The second challenge - also about balancing supply and demand in the grid - comes about because of changing nature of where we are generating electricity. When the grid was first developed it was designed for a system in which power was generated in centralised plants and dispatched to end users to meet their needs. While many elements of this remain today, the quantities of distributed generation in the system are increasing at a rapid rate. Much of this generation happens on an end-user's premises and feeds into the distribution network (rather than the centralised transmission system), and a large quantity is “behind the meter”. This means that the system operator - responsible for balancing supply and demand in the grid - doesn’t know how much electricity is being produced by these resources, and cannot include it in their dispatch models. It also means that is many instances, large quantities of power are being injected into distribution networks (for example, the middle of a sunny summer day when demand is low but solar generation is high), which are becoming overloaded. Understanding how to best balance supply and demand, not just over time, but also accounting for grid stress in different geographical locations, will be critical keeping the lights on across the UK.
The third key challenge relates to the electricity market, which, in its current form is ill-suited to incentivise effective investment in and operation of electricity systems with high quantities of renewables. Existing market structures were designed for systems dominated by fossil-fuel based technologies with significant operating costs, and they fail to send appropriate signals for investment or dispatch of low carbon technologies with high capital but low running costs. They also fail to effectively incorporate consumers, who are becoming increasingly active as owners and operators of distributed energy resources such as including micro-generation, storage, and demand response measures. Exploring market mechanisms that: (1) redefine the "consumer offering" as a service-oriented provision, (2) consider the value proposition to all stakeholders, and (3) address location (to manage constraints at multiple scales) - all while recognising the profoundly different characteristics between low carbon and traditional generation, will be key to address innovations in supply, storage and demand management necessary for a low carbon economy.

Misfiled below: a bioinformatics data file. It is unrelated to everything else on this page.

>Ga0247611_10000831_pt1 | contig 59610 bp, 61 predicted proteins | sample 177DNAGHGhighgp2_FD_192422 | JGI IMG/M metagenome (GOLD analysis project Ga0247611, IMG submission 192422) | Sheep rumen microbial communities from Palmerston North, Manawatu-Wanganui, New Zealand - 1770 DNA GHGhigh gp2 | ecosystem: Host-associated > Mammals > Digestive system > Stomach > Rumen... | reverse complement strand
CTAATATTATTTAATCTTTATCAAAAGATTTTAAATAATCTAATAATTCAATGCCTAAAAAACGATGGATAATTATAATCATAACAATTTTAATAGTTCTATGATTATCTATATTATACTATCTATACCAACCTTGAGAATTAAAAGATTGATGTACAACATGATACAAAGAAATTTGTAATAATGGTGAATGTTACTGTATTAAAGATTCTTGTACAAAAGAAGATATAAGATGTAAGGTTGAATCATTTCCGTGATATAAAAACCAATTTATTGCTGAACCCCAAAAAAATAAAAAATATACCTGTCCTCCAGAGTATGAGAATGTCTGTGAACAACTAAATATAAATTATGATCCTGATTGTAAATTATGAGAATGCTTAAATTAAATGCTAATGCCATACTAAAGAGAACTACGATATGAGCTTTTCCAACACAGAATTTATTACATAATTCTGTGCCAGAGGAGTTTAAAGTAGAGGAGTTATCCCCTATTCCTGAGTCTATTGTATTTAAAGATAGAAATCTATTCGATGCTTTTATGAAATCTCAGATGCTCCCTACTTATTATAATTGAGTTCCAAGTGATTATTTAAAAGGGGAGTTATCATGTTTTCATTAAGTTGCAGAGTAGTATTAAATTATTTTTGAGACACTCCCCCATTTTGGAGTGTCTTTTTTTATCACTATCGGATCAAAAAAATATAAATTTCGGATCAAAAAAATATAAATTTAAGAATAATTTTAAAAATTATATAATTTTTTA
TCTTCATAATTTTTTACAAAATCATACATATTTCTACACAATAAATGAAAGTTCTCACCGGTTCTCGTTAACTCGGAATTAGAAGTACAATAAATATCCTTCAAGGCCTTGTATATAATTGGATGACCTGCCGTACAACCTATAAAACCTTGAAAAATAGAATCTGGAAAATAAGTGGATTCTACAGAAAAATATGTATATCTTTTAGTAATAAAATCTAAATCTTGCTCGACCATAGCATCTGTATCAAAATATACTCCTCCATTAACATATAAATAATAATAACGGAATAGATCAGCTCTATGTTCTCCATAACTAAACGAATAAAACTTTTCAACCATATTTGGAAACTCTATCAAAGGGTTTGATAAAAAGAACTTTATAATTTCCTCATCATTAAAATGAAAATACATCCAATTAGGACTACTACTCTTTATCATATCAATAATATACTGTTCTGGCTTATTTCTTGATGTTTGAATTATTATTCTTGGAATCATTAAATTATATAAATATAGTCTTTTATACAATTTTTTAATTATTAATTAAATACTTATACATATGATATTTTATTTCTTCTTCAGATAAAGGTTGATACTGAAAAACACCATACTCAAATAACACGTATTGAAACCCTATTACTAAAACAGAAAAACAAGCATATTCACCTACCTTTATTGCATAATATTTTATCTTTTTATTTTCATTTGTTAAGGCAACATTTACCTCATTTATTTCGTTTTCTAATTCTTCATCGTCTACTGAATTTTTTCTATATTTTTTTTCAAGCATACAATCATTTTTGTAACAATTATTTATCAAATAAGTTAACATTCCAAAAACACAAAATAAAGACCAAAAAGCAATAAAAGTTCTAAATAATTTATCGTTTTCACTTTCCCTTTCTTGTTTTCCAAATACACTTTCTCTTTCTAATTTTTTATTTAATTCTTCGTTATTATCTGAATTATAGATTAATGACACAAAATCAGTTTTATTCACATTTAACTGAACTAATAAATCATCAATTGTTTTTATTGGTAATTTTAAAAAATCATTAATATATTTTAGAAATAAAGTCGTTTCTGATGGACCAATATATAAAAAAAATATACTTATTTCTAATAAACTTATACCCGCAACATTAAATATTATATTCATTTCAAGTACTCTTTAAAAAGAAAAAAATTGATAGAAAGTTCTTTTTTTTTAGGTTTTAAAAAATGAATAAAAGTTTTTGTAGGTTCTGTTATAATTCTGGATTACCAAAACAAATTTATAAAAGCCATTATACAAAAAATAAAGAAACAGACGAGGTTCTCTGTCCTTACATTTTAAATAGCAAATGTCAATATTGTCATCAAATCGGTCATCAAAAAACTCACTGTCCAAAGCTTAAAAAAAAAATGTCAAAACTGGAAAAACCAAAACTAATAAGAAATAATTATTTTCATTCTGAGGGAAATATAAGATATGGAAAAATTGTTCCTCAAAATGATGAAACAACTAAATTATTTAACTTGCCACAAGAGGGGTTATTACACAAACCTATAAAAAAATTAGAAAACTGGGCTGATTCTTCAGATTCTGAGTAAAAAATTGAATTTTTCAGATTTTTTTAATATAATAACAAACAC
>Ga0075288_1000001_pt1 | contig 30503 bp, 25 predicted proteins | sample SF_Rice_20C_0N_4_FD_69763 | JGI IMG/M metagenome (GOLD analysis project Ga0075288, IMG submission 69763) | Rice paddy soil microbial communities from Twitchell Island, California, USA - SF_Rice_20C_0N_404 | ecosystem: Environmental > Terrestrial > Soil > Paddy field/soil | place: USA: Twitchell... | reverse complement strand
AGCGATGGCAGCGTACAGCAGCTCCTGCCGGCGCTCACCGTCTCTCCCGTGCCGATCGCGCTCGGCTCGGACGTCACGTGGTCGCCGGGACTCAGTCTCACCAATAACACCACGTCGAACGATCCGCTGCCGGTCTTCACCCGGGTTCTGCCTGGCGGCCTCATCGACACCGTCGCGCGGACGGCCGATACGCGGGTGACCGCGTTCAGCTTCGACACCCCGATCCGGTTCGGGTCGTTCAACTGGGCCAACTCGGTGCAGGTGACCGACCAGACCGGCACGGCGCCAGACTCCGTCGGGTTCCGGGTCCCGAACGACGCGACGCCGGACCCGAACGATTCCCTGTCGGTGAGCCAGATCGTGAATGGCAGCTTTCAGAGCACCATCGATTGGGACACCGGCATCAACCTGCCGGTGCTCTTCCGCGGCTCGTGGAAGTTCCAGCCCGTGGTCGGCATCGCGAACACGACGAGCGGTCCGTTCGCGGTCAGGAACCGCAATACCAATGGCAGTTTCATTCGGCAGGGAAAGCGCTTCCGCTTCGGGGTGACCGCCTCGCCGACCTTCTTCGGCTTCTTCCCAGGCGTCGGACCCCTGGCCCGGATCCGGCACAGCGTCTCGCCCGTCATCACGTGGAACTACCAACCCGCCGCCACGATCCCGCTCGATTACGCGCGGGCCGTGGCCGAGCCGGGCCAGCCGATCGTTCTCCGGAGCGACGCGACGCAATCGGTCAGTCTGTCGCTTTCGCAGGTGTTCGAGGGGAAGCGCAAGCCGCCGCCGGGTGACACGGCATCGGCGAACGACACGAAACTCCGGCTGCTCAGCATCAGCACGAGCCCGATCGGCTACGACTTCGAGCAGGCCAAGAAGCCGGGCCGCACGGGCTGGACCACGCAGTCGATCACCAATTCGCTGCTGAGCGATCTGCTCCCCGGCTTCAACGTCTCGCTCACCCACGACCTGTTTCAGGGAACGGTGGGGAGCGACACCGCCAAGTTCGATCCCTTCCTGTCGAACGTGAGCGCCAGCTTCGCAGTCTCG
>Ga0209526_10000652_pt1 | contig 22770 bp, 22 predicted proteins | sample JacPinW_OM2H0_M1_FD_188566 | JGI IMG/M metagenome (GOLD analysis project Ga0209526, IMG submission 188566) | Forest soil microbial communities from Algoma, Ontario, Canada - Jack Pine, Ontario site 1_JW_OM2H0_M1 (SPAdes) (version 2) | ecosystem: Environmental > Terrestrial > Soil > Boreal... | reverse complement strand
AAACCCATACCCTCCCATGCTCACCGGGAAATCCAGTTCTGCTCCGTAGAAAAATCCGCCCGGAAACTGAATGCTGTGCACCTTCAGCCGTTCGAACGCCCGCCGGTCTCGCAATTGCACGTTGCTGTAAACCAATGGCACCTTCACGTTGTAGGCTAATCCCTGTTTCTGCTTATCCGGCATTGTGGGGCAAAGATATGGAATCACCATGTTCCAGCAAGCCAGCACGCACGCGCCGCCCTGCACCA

These challenges are complex and multi-faceted, and solving them will require an evolved way of thinking that is collaborative, cross-disciplinary, and inclusive of multiple perspectives, in order to identify innovative and workable solutions. This, perhaps, is what excites me most about my new role in managing the Oxford Martin Programme on Integrating Renewable Energy; this project brings together a fabulous team of brilliant minds to explore these challenges and identify a range of social, technical, market and regulatory implications for a 1.5-degree mitigation pathway.